Can Your Plumbing Business Afford Employee Benefits?

When planning your budget, consider administration and reporting costs.
Can Your Plumbing Business Afford Employee Benefits?
David Peasall

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You offer benefits because you want to provide a well-rounded compensation package. That’s a smart approach, because research indicates that more than 75 percent of employees say a benefits package is important in their decision to accept or decline a job offer.

A comprehensive employee benefits package can include healthcare, retirement savings, flexible spending accounts, paid time off and a number of voluntary benefits such as dental, vision, life, disability and various discounts. However, concerns about costs, administration and reporting can sometimes overshadow the beneficial aspects of benefits programs in your mind (and budget).

Your plumbing business may not be able to afford all these options, and here are several points that may help you in your planning:

Will my employees value their benefits program? 

In a recent Employee Benefit Research Institute survey, 88 percent of workers said that employment-based health insurance is extremely or very important, far higher than they rated other workplace benefits. As for voluntary benefits offered through the employer but paid for at least in part by the employee, workers identified lower cost (compared with purchasing benefits on their own) and choice as strong advantages. It seems clear that contractors who take the time to research and offer a comprehensive, affordable workplace benefits package are better able to hire and retain their employees.   

How does the Affordable Care Act (ACA) affect decisions about benefits?

Plumbing contractors need to be aware of the impact the ACA can have on them in terms of offering health plans, affordability of premiums paid by employees and coverage requirements, regardless of the size of their business. Contractors with employees have alternatives to the requirements they face, and decisions are largely influenced by the budget for employee benefits, the size of their workforce and their willingness to accept risk. Options include not offering coverage, which may result in a tax penalty; offering fully insured major medical plans; or offering minimum essential coverage/minimum value plans (self-funded).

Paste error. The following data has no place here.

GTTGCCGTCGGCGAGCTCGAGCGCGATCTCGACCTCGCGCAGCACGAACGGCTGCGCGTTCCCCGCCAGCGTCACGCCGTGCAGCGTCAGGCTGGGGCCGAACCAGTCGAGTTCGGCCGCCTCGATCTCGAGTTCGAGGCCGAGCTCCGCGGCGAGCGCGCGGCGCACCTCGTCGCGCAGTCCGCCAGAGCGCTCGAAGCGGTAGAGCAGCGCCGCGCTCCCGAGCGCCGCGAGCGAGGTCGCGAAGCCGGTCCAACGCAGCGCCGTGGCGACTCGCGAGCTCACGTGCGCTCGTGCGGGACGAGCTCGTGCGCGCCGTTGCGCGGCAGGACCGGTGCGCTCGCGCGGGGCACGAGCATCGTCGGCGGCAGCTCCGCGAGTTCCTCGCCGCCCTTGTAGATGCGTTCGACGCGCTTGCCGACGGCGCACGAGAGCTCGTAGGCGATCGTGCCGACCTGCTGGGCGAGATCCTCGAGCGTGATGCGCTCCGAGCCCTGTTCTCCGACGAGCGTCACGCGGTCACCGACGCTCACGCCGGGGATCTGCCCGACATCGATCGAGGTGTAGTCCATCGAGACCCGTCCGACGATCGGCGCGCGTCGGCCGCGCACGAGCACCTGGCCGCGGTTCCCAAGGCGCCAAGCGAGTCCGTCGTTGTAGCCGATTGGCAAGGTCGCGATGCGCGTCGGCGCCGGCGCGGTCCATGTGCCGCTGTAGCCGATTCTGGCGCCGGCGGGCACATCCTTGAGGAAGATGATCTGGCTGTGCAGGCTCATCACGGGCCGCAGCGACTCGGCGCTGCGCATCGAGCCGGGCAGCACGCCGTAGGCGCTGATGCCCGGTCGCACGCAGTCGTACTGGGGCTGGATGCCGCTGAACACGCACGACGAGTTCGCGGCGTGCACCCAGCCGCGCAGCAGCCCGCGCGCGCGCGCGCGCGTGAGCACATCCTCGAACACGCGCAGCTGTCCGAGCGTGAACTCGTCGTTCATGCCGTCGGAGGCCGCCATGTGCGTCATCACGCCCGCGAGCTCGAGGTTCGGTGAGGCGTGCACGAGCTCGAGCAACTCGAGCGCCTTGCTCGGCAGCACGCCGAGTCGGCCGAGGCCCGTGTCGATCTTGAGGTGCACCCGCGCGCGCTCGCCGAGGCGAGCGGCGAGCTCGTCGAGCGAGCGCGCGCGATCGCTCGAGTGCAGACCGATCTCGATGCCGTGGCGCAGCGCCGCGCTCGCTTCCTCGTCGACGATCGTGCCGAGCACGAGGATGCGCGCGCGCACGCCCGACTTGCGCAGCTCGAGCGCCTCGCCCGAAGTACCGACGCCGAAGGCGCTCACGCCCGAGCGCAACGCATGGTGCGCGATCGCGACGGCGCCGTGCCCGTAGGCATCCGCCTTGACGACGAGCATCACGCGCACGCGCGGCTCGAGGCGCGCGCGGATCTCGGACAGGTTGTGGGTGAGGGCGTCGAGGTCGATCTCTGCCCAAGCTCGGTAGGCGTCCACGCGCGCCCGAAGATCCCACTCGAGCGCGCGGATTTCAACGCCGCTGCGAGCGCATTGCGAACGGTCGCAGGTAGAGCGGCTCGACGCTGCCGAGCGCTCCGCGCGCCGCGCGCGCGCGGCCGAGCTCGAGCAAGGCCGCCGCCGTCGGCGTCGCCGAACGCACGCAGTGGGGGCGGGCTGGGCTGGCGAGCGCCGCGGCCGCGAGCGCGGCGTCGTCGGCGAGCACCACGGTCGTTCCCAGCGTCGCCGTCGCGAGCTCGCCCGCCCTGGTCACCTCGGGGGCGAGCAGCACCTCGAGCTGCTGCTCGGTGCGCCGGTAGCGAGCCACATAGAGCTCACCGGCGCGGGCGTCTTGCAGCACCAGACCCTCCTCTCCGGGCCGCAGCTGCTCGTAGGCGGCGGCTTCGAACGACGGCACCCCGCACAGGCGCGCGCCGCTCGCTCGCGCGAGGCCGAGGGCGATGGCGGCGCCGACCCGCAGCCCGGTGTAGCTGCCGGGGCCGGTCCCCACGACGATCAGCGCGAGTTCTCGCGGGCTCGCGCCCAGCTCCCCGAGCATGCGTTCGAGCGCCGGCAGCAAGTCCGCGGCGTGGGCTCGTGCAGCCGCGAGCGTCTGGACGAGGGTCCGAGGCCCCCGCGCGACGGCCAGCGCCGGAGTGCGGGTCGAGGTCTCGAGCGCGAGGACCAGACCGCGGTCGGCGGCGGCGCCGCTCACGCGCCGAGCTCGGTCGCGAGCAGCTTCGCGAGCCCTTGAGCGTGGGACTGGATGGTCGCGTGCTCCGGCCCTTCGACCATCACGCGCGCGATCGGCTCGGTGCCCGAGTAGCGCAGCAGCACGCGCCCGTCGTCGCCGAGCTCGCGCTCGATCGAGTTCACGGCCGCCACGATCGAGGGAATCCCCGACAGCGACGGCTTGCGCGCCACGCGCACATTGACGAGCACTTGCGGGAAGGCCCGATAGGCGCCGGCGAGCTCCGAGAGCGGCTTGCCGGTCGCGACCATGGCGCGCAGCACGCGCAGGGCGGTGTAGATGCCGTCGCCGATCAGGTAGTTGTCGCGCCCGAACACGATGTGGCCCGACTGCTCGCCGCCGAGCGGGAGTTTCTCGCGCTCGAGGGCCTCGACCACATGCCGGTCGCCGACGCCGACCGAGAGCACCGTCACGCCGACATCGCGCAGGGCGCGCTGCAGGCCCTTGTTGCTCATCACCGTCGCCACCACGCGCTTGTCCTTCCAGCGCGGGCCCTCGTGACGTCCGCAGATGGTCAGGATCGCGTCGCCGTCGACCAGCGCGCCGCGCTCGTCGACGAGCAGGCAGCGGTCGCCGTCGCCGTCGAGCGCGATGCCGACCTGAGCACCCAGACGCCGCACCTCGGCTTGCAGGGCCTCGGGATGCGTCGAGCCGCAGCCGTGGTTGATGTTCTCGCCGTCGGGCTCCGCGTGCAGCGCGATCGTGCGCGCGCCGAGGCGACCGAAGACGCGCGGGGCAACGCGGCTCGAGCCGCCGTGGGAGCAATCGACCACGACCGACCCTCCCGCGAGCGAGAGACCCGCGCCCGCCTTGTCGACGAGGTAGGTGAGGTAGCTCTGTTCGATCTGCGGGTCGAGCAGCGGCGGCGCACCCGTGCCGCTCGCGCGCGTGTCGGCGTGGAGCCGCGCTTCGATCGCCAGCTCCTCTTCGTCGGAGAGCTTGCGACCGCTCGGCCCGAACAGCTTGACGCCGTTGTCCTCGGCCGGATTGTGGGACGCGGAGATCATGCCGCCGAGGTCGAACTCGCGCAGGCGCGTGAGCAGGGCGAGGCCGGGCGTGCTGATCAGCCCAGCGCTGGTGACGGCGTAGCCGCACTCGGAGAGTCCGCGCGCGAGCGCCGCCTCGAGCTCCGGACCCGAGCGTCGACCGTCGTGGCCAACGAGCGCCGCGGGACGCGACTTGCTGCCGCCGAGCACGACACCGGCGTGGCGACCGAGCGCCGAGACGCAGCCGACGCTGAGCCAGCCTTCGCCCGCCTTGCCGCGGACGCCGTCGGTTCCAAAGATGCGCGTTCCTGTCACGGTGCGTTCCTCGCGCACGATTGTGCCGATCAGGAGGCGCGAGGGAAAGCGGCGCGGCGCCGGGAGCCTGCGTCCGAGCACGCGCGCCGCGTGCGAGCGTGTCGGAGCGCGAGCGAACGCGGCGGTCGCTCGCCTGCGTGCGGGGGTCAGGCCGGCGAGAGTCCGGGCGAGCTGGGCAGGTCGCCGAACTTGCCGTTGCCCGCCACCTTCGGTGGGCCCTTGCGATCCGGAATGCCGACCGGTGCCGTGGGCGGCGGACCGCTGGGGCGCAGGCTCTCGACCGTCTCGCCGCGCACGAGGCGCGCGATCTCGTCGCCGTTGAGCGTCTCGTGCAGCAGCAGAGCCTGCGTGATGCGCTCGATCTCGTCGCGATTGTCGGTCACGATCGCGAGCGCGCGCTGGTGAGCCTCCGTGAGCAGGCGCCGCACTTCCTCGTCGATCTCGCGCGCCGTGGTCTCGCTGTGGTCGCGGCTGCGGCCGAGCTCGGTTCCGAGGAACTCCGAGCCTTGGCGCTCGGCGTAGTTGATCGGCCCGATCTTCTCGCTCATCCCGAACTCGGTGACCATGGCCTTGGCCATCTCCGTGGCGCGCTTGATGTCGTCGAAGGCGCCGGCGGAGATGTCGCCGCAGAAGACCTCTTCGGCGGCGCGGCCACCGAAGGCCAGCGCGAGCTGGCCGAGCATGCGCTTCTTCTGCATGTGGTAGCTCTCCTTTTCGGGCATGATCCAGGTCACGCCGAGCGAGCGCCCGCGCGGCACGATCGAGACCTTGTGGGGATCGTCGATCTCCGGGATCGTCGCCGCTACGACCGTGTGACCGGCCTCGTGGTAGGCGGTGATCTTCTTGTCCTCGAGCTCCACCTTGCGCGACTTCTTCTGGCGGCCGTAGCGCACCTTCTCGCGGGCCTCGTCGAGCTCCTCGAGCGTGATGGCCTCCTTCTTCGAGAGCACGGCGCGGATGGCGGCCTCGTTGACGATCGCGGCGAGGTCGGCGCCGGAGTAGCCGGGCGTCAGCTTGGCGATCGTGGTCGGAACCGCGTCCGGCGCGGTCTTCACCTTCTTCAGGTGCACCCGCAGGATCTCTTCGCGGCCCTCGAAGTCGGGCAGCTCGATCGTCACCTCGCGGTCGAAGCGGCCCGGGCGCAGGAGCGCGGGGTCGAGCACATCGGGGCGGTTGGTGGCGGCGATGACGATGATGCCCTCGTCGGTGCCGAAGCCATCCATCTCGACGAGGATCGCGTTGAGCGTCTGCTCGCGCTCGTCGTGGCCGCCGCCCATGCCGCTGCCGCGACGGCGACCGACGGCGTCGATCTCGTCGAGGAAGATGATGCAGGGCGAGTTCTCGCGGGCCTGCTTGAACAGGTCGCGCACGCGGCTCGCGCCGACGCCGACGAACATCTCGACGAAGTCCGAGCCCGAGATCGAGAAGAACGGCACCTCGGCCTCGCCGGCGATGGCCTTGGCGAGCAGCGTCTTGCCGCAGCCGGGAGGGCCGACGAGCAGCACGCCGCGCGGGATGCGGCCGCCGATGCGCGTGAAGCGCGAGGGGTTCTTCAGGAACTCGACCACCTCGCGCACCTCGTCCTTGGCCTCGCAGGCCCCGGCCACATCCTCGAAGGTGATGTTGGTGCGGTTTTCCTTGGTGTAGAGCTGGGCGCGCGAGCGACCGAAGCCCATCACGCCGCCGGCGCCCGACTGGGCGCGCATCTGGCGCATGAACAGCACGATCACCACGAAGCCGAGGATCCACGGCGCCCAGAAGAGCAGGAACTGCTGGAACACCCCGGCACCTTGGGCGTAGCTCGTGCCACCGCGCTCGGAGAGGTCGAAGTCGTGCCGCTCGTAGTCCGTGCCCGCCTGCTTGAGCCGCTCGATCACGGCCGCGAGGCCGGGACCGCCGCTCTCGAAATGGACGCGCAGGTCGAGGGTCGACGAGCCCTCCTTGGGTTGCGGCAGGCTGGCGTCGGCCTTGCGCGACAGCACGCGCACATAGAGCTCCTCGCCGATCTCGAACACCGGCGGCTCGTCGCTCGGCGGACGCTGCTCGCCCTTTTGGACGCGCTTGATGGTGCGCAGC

What factors have an impact on the cost of benefits?

Renewal rates are based on coverage and value, with utilization and participation being key drivers. If employee participation in your organization is low, it’s likely that the sickest employees (those who may have the highest and/or most frequent claims) are those who have enrolled. Insurers also need healthy employee participation to balance their risk and keep rates at a manageable level. So, one of the best ways to keep your renewal rate low is by increasing your participation to as close to 100 percent as possible. 

Other factors that have an impact on rates — factors that your business cannot control — include national/local trends and community rating factors, as well as carrier expectations of ongoing increases in healthcare costs due to new procedures, technologies and drugs. Although you can’t control these, you can ask your carrier whether these have contributed to higher rates and to what extent. Negotiating about the significance of these factors can result in a reduced renewal rate. 

What will I need to do in terms of administration and reporting?

You will be responsible for handling enrollments, changes and terminations of coverage, COBRA and Summary of Benefits and Coverage notices, eligibility, claims issues and employee questions. Depending on your group size, you may also need to file Federal Form 5500, which ensures that employee benefit plans are operated and managed in accordance with certain prescribed standards.

You will also be responsible for benefit plan administration such as reconciliation of monthly invoices. Many businesses choose to partner with third parties like a professional employer organization (PEO) to relieve them of the administrative burdens related to benefits. 

It’s most likely that you started your business because you know the plumbing industry and want to make a profit; not because you are interested in employee benefit regulations and reporting. The best advice we can offer is to focus on your core competencies and what your employees value, such as a positive corporate culture, good working conditions, competitive wages and benefits programs. If you keep an eye on these, you will be better able to recruit and retain great employees, and outsource tasks such as benefits planning.

About the author: David Peasall, SPHR, is human resources director at FrankCrum, a national professional employer organization (PEO) that provides outsourced human resource services. He can be reached at


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